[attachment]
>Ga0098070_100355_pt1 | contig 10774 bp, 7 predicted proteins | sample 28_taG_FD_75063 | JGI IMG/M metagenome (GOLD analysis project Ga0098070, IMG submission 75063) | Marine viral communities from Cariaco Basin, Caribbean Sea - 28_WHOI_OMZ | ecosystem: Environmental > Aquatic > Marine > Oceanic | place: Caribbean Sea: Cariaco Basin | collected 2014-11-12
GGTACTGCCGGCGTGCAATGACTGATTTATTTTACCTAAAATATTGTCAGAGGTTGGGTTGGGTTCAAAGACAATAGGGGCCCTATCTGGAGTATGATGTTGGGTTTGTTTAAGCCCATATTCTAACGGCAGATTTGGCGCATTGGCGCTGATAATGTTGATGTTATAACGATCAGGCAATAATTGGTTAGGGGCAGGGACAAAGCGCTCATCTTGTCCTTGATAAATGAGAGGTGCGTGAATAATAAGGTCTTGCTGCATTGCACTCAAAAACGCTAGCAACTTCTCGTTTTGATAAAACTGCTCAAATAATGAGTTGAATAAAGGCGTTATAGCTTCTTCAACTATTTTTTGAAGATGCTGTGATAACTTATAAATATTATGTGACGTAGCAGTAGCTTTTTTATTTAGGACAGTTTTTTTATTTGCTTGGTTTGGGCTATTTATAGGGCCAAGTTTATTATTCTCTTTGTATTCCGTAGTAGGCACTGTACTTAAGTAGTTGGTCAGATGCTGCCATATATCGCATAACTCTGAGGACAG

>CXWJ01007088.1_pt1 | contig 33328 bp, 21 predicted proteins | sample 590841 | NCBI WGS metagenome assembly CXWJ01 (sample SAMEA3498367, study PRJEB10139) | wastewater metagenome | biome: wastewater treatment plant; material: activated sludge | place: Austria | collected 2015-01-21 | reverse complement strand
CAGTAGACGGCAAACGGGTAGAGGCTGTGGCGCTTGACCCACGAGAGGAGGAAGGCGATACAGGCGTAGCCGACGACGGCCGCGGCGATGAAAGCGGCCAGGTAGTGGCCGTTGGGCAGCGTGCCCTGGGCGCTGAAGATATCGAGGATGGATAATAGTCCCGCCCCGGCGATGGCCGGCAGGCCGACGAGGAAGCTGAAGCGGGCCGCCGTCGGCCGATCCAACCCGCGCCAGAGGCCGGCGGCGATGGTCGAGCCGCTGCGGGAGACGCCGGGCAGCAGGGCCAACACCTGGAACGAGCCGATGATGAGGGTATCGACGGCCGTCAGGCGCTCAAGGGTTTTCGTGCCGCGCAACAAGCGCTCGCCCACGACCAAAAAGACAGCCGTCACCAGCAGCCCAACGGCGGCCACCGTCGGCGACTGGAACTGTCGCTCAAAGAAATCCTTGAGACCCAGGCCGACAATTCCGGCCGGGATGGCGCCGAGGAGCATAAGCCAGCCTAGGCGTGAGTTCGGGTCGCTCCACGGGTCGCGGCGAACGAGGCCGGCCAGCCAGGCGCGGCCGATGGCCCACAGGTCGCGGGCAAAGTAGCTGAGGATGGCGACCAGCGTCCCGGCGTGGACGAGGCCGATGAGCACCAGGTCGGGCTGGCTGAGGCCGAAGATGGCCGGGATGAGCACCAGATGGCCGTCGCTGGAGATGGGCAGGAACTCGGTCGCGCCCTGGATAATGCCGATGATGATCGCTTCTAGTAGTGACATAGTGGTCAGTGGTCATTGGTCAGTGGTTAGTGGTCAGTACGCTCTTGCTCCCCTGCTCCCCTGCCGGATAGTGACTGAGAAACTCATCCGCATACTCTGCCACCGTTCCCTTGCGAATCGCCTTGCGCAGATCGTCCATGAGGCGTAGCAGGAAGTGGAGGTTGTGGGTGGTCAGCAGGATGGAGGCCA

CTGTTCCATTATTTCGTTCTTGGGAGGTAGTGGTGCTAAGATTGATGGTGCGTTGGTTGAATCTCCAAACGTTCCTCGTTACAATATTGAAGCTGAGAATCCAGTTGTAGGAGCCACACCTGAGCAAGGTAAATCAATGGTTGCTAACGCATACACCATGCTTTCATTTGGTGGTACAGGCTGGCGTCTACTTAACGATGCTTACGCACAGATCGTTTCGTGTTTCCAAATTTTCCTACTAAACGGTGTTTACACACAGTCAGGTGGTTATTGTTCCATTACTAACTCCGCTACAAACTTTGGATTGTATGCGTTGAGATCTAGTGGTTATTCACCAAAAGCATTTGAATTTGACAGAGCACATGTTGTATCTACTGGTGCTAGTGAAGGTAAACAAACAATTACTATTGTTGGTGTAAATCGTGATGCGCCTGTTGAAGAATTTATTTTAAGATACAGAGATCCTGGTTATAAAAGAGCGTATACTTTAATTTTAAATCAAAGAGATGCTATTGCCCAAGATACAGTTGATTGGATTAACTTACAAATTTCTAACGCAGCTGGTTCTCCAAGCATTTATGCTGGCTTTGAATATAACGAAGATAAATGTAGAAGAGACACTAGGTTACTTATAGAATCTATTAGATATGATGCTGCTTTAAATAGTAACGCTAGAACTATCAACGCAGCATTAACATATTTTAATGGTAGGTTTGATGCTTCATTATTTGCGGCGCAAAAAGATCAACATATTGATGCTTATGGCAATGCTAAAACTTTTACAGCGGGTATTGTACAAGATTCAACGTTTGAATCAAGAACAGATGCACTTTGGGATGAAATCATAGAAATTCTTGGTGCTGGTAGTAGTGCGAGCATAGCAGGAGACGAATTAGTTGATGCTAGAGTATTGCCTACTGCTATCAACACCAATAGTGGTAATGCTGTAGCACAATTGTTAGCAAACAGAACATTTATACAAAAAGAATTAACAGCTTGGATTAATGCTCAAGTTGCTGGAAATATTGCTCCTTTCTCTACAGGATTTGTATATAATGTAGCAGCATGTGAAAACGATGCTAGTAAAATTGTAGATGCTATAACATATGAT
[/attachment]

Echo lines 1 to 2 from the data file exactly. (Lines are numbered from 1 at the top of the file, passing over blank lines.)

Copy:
>Ga0098070_100355_pt1 | contig 10774 bp, 7 predicted proteins | sample 28_taG_FD_75063 | JGI IMG/M metagenome (GOLD analysis project Ga0098070, IMG submission 75063) | Marine viral communities from Cariaco Basin, Caribbean Sea - 28_WHOI_OMZ | ecosystem: Environmental > Aquatic > Marine > Oceanic | place: Caribbean Sea: Cariaco Basin | collected 2014-11-12
GGTACTGCCGGCGTGCAATGACTGATTTATTTTACCTAAAATATTGTCAGAGGTTGGGTTGGGTTCAAAGACAATAGGGGCCCTATCTGGAGTATGATGTTGGGTTTGTTTAAGCCCATATTCTAACGGCAGATTTGGCGCATTGGCGCTGATAATGTTGATGTTATAACGATCAGGCAATAATTGGTTAGGGGCAGGGACAAAGCGCTCATCTTGTCCTTGATAAATGAGAGGTGCGTGAATAATAAGGTCTTGCTGCATTGCACTCAAAAACGCTAGCAACTTCTCGTTTTGATAAAACTGCTCAAATAATGAGTTGAATAAAGGCGTTATAGCTTCTTCAACTATTTTTTGAAGATGCTGTGATAACTTATAAATATTATGTGACGTAGCAGTAGCTTTTTTATTTAGGACAGTTTTTTTATTTGCTTGGTTTGGGCTATTTATAGGGCCAAGTTTATTATTCTCTTTGTATTCCGTAGTAGGCACTGTACTTAAGTAGTTGGTCAGATGCTGCCATATATCGCATAACTCTGAGGACAG